XRF Analysis

X-ray fluorescence (XRF) is an analytical method that is widely used to determine the elemental composition of rocks, minerals, cement, ceramics, metals, and petroleum. XRF analysis is based on the characteristic wavelengths of X-rays emitted by the atoms in the sample.

XRF analysis
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What are XRF analyses used for?

XRF is a non-destructive test method most typically used for chemical analyses of rocks, minerals, sediments, and liquids in geology, mining, and the petroleum industry.

How does X-ray fluorescence work?

In XRF analysis, the sample is irradiated with a high-energy X-ray beam. While some of the x-rays scatter from the sample (see a comparison between XRF and XRD below), some are absorbed by the atoms in the sample and the atoms start emitting fluorescent light. 

Atoms of different elements emit fluorescent light in their own characteristic wavelengths. The XRF spectrometer measures a spectrum consisting of the different wavelengths emitted by the sample. 

If the sample contains more than one element, a wavelength dispersive spectrometer (WDS) can be used to separate the complex X-ray spectrum into characteristic wavelengths of the individual elements. By comparing the obtained spectrum to a reference data library, the elements in the sample can be identified.

Difference between XRF and XRD

When the sample is irradiated with the X-rays, some of them are absorbed in the atoms, and some scatter. X-ray fluorescence utilizes the absorbed X-rays and the fluorescent light that the absorption creates, while X-ray diffraction analyzes the diffraction patterns produced by the scattered X-rays.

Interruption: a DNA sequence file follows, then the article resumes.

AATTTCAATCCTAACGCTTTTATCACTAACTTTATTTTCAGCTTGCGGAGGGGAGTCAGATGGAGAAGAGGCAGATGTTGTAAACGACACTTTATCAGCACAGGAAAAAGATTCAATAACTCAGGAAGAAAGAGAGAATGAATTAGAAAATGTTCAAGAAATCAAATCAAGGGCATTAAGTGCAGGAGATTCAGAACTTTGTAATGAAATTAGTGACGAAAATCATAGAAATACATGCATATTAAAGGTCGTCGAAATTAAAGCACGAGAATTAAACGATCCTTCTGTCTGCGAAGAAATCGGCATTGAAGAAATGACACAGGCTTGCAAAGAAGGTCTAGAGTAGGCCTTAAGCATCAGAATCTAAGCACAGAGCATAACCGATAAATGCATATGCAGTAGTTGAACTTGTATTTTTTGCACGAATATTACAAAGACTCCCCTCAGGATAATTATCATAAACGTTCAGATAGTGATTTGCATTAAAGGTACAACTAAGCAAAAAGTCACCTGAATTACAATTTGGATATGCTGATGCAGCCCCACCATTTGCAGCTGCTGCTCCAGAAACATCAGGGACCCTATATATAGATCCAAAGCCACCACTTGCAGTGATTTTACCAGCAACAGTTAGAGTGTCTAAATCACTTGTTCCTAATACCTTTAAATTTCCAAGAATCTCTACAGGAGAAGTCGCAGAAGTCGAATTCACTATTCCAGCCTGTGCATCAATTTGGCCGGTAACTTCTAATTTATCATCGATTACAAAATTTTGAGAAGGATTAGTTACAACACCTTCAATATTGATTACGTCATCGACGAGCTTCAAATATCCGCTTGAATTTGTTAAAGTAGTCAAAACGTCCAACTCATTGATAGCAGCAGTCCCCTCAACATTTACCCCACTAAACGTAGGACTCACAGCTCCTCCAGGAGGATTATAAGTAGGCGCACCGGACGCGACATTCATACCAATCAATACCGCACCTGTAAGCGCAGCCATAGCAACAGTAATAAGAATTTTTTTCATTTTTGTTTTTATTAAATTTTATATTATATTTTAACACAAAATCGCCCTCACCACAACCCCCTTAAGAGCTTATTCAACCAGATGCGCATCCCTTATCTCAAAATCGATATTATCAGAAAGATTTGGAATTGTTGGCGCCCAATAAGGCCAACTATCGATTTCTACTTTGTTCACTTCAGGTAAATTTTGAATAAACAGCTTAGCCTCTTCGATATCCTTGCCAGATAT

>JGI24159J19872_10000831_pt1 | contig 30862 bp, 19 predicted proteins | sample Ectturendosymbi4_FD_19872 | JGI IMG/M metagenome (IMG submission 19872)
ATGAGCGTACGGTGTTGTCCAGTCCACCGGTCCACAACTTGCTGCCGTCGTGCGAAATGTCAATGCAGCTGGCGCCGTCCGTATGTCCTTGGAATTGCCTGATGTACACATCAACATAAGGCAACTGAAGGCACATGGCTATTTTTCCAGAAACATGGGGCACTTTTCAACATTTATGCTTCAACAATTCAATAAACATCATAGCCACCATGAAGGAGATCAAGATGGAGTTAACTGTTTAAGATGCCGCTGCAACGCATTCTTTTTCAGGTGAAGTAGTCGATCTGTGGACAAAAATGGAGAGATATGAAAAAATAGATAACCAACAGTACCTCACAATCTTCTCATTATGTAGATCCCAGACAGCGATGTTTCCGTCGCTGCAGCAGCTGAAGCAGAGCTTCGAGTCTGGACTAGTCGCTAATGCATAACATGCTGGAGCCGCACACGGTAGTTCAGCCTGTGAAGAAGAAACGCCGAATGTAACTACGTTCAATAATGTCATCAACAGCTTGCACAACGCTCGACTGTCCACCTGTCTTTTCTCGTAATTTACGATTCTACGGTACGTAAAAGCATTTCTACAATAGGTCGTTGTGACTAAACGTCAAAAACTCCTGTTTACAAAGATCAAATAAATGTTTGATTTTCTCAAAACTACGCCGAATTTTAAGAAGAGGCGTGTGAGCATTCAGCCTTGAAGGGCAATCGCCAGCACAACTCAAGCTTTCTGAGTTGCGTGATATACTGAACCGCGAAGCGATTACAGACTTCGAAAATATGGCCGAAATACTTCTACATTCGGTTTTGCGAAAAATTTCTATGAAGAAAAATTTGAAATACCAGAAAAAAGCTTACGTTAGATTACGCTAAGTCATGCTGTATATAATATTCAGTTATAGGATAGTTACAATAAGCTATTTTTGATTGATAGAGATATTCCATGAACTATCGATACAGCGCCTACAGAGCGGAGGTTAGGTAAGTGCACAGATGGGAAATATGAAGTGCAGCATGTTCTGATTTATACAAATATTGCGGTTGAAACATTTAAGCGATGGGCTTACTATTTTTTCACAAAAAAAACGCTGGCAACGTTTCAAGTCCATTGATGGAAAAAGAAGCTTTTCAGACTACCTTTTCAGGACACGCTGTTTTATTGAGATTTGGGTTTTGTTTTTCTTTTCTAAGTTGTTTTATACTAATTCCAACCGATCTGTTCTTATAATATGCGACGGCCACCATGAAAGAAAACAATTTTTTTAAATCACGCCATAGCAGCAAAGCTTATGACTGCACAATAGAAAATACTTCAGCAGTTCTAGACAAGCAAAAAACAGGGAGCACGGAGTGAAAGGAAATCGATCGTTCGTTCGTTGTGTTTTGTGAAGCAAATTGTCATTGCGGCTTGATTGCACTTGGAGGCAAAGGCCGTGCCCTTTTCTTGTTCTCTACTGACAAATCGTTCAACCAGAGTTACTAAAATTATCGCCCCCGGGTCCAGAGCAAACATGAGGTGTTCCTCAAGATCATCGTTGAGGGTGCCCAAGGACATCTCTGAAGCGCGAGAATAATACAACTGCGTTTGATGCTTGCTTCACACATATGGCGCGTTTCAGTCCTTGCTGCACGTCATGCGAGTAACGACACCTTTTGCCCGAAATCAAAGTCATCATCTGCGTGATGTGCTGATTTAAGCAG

XRF is often used in environmental studies of rocks and minerals and for quality control in metallurgy and fossil fuels. XRD can be used for analyzing crystalline minerals, but it is also used on polymers, pharmaceuticals, and food products. See the X-ray diffraction method page for further information.

Sample requirements and preparation

XRF analyses require relatively large sample amounts, and the sample must contain relatively large amounts of the analyzed elements. For trace element analysis, the closely related TXRF method (total reflection X-ray fluorescence) is a more appropriate option. Even though XRF can theoretically detect the emission of X-rays from any element, in practice XRF spectrometers have limited ability to accurately measure elements with an atomic number smaller than 11.

XRF can be used to characterize powders, solids, and liquids. Solid samples are usually cut and polished to achieve a smooth surface or crushed to a fine powder. If the powder has a wide range of different elements and grain sizes, the sample can be further mixed with a chemical flux and melted in a furnace or with a gas burner to get accurate results. Melting produces a homogenous, glass-like material from which the elements and their amounts are easier to determine. Another option is to press the powder into a pellet.

Suitable sample matrices

  • Rocks
  • Sediments
  • Ores
  • Minerals
  • Soil and slurry
  • Cement
  • Ceramics
  • Glass
  • Metals
  • Powders
  • Liquids
  • Crude oils
  • Petroleum products

Ideal uses of XRF analysis

  • Compositional analyses of earth samples in geology and environmental studies
  • Soil surveys in geophysics
  • Research of rocks (petrology)
  • Examination of ores in mining
  • Product development and quality control in metallurgy and the manufacturing of cement, ceramics and glass
  • Analyzing the composition of fossil fuels in the petroleum industry

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Frequently asked questions

What is XRF commonly used for?